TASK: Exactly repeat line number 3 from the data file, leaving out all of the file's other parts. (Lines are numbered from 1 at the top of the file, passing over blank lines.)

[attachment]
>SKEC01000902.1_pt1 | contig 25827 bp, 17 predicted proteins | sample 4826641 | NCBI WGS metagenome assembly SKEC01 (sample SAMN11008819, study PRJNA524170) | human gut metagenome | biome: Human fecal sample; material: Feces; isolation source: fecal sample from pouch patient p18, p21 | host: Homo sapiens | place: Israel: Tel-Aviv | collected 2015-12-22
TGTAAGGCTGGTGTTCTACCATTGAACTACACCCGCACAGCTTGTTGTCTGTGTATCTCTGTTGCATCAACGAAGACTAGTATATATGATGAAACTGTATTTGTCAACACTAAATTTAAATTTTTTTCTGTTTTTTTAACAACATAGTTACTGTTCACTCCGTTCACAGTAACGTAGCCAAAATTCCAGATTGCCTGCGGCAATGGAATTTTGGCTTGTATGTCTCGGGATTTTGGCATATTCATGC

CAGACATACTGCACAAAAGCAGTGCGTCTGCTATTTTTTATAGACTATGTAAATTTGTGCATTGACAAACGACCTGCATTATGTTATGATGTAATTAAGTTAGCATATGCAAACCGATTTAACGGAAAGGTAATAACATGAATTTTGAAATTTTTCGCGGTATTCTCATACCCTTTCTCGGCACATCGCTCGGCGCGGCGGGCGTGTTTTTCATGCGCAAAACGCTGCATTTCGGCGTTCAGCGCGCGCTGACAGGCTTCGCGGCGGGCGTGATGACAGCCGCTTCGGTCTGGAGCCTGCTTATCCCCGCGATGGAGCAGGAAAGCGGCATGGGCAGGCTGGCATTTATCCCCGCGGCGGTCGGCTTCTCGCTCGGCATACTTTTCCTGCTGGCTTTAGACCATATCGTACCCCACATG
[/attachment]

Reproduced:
CAGACATACTGCACAAAAGCAGTGCGTCTGCTATTTTTTATAGACTATGTAAATTTGTGCATTGACAAACGACCTGCATTATGTTATGATGTAATTAAGTTAGCATATGCAAACCGATTTAACGGAAAGGTAATAACATGAATTTTGAAATTTTTCGCGGTATTCTCATACCCTTTCTCGGCACATCGCTCGGCGCGGCGGGCGTGTTTTTCATGCGCAAAACGCTGCATTTCGGCGTTCAGCGCGCGCTGACAGGCTTCGCGGCGGGCGTGATGACAGCCGCTTCGGTCTGGAGCCTGCTTATCCCCGCGATGGAGCAGGAAAGCGGCATGGGCAGGCTGGCATTTATCCCCGCGGCGGTCGGCTTCTCGCTCGGCATACTTTTCCTGCTGGCTTTAGACCATATCGTACCCCACATG